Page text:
Pariticpation Award

Obama received the Nobel peace prize this morning in a move that surprised even him. WHPS Gibbs had to wake him up just before 6 a.m. this morning to pass along the message. I woke up on my own this morning around 6 a.m., where's my Nobel?

I support the President, but I think my reaction was along the lines of what Gibbs had to be thinking: "Oh god. How are we going to live up to this one?" If W was master of anything it was keeping expectations low. Obama's chief fault may be the flip-side, and the Nobel, coming so early in his presidency and predicated presumably on his diplomatic world tour, doesn't help in that department.

Put bluntly, one could not be blamed for thinking that Obama didn't do much to earn this prize. The panel must have known that when they voted, which I think means two things. First, there was no other stand-out candidate. Indeed, thinking back over the year, I can't think of someone who fits the bill. Of course, that doesn't mean that the panel was without options. There are many, many unknown crusaders for justice and peace out there to choose from. Instead, it appears that the popularity-contest-cum-Nobel trend continues. Gore won it and some people pursed their lips. This year, the physics prize was explicitly aimed at those who had created technologies we use every day - Charles Kao, Willard Boyle and George Smith, creators of fiber optics and the CCD. If that is the prism through which one views the Nobel, Obama is a good choice.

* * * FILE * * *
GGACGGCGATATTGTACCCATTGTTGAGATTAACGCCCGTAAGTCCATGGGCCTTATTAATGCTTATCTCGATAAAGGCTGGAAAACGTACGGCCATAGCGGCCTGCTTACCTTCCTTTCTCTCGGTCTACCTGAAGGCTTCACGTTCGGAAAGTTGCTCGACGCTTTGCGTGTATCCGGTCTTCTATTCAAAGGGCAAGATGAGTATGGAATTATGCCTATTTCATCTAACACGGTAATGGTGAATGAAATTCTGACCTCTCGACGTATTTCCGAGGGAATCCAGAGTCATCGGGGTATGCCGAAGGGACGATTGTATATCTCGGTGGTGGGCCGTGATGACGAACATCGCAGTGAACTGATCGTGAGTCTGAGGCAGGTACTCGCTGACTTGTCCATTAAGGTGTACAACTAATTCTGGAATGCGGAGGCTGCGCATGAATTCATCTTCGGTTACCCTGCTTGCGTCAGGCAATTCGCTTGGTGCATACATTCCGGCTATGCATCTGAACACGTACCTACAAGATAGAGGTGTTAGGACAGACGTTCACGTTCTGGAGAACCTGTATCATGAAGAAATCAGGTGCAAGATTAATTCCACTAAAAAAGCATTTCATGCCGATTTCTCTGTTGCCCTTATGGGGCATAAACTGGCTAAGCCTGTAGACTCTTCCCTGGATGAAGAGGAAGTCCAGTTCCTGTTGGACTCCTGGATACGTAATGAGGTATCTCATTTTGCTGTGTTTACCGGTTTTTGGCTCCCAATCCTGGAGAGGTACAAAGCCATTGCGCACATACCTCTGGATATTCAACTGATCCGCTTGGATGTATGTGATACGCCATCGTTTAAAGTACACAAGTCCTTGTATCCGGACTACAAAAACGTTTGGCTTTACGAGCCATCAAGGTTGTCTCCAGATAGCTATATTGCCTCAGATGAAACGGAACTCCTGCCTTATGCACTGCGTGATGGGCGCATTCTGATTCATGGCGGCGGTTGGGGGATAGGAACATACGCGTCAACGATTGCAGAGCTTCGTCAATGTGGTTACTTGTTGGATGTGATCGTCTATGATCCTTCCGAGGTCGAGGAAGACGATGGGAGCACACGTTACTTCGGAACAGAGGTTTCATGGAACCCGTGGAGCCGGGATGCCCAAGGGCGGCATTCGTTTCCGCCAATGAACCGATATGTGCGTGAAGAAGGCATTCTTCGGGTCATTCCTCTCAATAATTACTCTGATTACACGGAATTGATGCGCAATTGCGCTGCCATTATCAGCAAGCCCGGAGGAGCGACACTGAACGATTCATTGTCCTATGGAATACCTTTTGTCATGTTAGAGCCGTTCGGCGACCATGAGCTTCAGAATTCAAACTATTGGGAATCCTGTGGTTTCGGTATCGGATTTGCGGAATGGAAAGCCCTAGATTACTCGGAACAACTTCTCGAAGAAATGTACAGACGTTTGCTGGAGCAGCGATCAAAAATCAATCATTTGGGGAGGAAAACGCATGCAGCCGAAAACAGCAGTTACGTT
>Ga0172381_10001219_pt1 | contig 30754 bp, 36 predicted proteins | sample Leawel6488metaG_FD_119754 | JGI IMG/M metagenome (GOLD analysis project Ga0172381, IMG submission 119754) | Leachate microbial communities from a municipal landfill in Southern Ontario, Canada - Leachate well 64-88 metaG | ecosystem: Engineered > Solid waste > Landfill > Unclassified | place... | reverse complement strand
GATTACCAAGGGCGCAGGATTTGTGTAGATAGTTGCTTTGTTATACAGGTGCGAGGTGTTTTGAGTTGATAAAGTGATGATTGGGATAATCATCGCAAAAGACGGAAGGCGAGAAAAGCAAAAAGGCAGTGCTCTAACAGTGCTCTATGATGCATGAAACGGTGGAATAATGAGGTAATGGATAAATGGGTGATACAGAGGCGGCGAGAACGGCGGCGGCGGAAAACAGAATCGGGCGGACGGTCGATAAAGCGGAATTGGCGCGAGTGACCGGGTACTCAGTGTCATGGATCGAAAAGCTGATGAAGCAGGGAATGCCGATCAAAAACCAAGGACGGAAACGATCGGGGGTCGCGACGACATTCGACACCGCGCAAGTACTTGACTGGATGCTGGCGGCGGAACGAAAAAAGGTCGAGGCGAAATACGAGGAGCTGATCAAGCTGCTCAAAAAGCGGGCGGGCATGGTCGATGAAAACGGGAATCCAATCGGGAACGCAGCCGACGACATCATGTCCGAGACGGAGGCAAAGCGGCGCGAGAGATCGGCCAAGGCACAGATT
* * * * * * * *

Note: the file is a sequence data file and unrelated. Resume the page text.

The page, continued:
Second, and perhaps more important, is the fact that there is no anti-Nobel prize. That is, even if Obama didn't do much yet, what he has done is a diplomatic 180 from the Bush administration. I don't know exactly how large that looms on the world stage, but I saw the shots of the Berlin rally and the for once favorable European press reviews of the current travels. The distinction is not in standing above the rest, but in so quickly returning from the void to stand with the rest that makes Obama special. If this was the reason for the prize, however, it is hardly about Obama at all. Instead, it is an abject lesson in just how bad W was as a leader, how painfully obvious that was to everyone else (like that girlfriend of yours they won't talk about), and how much damage that did to U.S. power and standing on the global stage.

1 comment:

David said...

This is a good example of how the Nobel Peace prize committee has become beholden to an ideology more than to outcomes. President Obama doesn't have any significant outcomes or accomplishments yet, and has continued the policies of President Bush in Iraq, Afghanistan, and in the US regarding detentions and surveillance.

You're correct: this is about "the person who isn't Bush," so it gets a big "whatever" from me.